Do such excuse at present. And this its | coustitution. " THEREFORE, our laws " doctrine is agreeable not only to the senti. I onight by no means to be taxed with being "ments of many of the wisest ancients, par- " un merciful for deoying this privilege to the “ ticularly Cicero, who holds that • “ necessitous." Pray mark the word there. "cuique incommodum ferendum est, potius fore. You see, our laws, he says, are not to «« quam de alterius commodis detrahen- be taxed with being uwmercilul in deeming 6. "dum ;' but also to the Jewish law, as cer- the uecessituus taker a thief. And why are “ tified by King Solomon bimself: If a thief they not to be deemed unmerciful? BEsteal to salisty his soul when he is hungry, CAUSE the laws provide effectual relief for "' be shall restore seventold, and shall give al the necessitous. It follows, then, of course, " the substance of his bouse;' which was eveu according to BLACKSTONE himself, that " the ordinary punishment for theft in that if the constitution had not provided this effec“ kingdom. And this is founded upon the tual relief for the necessitous, then the laws “ highest reason : for men's properties would would have been unmerciful in deerning the “ be uuder a strauge insecurity, if liable to be necessirous taker a thief. invaded according to the wants of others; 34. But now let us hear what GROTIUS " of which wants no man can possibly he an and that PUFFENDORF say ; let us hear what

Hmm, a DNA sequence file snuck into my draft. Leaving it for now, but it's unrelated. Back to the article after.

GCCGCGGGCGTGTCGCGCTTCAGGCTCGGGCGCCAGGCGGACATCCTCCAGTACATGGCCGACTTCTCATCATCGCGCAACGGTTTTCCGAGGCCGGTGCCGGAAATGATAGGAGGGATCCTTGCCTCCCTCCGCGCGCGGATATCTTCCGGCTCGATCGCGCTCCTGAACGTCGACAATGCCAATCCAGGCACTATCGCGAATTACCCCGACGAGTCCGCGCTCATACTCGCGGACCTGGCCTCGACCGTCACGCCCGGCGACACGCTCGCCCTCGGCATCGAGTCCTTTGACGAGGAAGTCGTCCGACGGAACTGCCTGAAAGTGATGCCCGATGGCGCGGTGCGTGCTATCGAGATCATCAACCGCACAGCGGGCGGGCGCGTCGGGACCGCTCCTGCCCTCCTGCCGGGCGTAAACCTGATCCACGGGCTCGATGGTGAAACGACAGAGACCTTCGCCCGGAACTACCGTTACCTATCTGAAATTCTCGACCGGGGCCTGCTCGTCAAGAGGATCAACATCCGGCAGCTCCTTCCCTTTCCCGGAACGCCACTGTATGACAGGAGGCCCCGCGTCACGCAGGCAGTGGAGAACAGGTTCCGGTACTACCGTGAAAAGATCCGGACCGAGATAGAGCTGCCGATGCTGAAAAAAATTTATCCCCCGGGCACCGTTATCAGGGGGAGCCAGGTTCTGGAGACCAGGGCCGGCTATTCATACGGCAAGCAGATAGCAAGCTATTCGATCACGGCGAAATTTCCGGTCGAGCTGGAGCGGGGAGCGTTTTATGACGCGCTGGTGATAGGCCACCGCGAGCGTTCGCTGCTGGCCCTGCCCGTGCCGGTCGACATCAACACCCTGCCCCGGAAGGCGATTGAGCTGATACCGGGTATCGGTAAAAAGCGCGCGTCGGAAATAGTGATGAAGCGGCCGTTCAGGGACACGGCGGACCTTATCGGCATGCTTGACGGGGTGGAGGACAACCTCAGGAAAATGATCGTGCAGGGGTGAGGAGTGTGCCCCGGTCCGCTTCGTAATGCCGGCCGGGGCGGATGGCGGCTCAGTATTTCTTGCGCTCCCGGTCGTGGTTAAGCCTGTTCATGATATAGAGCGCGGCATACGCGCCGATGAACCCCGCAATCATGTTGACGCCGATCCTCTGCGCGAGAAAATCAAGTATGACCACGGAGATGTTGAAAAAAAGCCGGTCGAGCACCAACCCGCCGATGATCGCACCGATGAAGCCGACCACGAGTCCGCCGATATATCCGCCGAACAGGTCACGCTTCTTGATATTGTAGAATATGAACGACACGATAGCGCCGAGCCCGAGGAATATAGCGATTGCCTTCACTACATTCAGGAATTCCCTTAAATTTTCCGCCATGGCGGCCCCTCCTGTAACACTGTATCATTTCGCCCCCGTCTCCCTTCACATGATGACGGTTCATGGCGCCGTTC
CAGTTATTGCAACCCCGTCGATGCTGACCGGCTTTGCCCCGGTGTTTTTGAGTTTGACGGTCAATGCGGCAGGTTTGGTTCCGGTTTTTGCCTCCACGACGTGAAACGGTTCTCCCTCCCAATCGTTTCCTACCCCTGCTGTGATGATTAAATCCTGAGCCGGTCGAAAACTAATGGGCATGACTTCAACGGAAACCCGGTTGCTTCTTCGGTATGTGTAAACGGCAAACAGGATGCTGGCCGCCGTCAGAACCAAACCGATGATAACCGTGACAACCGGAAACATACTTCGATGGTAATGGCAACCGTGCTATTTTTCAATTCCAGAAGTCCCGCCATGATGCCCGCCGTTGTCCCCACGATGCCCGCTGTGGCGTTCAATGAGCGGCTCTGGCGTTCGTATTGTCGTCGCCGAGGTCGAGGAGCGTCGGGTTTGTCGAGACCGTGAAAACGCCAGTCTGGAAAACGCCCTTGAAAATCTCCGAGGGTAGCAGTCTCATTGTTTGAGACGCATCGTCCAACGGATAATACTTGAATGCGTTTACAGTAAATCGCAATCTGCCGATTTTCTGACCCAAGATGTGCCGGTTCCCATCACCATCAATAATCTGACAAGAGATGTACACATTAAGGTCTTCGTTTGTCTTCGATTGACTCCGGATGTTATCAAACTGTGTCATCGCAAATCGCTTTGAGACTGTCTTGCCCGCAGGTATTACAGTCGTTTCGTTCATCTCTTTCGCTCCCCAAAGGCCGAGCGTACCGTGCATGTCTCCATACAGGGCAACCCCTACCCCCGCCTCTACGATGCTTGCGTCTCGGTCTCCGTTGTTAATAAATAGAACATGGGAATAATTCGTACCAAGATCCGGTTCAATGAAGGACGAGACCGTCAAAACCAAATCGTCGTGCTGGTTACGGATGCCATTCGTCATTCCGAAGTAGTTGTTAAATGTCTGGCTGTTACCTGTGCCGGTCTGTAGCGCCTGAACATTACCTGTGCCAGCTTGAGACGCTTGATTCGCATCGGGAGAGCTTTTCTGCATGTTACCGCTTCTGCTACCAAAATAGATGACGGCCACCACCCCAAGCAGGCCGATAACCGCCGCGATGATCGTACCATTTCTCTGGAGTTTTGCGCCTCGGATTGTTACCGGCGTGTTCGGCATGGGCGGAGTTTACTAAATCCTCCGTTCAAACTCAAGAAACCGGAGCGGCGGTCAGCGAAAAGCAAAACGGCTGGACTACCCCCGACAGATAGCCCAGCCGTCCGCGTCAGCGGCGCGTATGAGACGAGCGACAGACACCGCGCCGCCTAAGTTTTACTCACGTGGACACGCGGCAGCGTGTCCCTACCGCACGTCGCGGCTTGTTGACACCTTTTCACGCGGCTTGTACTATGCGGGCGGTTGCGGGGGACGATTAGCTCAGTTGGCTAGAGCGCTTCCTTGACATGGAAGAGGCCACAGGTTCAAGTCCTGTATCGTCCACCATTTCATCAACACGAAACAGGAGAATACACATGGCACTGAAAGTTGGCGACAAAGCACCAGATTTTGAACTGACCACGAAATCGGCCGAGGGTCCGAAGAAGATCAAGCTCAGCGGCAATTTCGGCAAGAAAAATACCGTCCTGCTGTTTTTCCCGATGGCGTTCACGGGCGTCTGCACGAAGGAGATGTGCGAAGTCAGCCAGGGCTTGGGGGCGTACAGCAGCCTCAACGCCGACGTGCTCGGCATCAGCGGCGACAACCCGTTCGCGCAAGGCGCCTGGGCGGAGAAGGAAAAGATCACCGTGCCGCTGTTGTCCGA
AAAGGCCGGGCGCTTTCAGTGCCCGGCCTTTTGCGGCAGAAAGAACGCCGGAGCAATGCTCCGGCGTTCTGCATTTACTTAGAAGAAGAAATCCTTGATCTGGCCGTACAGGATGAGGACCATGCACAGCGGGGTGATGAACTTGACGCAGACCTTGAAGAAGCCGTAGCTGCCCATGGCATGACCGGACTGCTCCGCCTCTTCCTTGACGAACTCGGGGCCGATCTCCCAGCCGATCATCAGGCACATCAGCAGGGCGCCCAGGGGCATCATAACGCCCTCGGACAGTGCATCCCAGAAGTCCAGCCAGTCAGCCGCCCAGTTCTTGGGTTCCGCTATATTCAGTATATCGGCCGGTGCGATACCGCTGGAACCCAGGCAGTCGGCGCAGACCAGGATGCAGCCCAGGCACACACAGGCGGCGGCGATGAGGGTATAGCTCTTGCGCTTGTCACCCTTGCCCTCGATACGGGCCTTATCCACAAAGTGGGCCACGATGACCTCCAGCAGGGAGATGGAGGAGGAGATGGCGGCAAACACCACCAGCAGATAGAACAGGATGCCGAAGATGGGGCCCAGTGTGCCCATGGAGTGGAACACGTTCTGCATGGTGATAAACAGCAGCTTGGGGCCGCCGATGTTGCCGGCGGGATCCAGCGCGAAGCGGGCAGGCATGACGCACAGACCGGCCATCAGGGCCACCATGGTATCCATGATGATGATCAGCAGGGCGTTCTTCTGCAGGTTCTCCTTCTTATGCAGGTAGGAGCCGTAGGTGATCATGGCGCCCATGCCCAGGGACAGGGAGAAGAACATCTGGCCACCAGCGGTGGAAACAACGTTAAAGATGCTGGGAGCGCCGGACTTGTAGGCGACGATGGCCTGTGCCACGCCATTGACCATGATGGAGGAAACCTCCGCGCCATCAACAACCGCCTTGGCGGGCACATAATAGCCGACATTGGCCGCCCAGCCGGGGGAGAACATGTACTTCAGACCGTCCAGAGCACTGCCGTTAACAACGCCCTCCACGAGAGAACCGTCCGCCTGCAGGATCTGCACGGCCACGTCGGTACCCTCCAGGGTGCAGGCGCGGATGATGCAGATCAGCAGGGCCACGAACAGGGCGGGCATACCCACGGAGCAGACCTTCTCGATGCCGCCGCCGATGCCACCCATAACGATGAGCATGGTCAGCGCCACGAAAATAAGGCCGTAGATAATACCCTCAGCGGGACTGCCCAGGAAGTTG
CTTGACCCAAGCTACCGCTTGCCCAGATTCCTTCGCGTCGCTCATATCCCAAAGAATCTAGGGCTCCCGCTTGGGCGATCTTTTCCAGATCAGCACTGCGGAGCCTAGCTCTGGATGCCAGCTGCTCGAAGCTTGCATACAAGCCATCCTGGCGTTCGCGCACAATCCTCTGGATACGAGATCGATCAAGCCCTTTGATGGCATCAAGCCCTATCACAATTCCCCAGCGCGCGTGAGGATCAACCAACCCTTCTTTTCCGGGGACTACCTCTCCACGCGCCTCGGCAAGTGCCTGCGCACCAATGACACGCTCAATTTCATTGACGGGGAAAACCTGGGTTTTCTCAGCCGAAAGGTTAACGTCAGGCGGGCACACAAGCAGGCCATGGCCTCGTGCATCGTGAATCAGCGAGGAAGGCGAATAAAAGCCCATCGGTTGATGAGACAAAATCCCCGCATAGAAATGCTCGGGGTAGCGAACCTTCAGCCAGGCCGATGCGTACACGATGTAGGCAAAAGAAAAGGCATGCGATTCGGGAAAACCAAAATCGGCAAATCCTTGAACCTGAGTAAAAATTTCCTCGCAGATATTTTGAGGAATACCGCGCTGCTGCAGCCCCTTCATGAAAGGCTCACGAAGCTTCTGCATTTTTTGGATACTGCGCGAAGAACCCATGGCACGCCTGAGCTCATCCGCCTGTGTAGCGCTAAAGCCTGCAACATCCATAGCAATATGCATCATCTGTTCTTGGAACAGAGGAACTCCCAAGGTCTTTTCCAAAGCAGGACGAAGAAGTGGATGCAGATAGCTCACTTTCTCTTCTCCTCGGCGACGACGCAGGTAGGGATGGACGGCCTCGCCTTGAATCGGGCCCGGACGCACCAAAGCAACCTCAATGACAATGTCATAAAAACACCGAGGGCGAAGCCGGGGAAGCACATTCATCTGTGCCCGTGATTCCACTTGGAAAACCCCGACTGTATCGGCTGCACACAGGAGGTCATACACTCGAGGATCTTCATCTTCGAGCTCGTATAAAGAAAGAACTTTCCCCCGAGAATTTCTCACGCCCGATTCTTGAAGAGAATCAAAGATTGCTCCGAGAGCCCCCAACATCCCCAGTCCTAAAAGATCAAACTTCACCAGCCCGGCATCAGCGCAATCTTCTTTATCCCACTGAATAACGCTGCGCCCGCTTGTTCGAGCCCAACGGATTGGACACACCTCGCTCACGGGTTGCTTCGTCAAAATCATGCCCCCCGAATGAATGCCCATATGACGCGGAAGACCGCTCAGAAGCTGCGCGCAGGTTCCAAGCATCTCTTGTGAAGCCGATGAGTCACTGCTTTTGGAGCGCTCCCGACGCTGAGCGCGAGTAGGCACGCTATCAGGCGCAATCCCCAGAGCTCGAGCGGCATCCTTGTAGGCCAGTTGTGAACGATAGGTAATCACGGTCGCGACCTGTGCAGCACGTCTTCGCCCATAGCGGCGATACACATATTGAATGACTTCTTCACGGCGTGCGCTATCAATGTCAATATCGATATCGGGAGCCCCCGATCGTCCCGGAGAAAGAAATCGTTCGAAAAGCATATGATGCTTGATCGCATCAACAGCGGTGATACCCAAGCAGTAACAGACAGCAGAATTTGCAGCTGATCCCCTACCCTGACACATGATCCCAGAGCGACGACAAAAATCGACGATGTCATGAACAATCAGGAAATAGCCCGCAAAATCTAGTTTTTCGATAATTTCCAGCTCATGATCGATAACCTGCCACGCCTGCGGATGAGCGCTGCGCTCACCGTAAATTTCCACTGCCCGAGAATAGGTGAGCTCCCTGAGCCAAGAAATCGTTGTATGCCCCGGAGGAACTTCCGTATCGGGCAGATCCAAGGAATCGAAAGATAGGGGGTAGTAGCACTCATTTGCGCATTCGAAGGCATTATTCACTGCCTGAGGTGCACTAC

adequate judge, but ine party himself who these great writers on the law of nature and “ pleads them. in this country especially, of nations say upon this subject. BLACK“there would be a peculiar impropriety in stone has mentioned the names of them both : “admitting so dubious au excuse: for by our but he has not thought proper to notice their ". laws such a sufficient provision is made for arguments, much less has he attempted to " the poor by the power of the civil magis- answer thein. They are two of the most cele“ trate, that it is impossible that the most braied men that ever wrote; and their writings veedy stranger should ever be reduced to are referred to as bigh authority, with regard " the vecessity of thieving to support pacure. to all the subjects of which they have treated. This case of a stranger is, by the way, the Tbe following is a passage from Grotius, on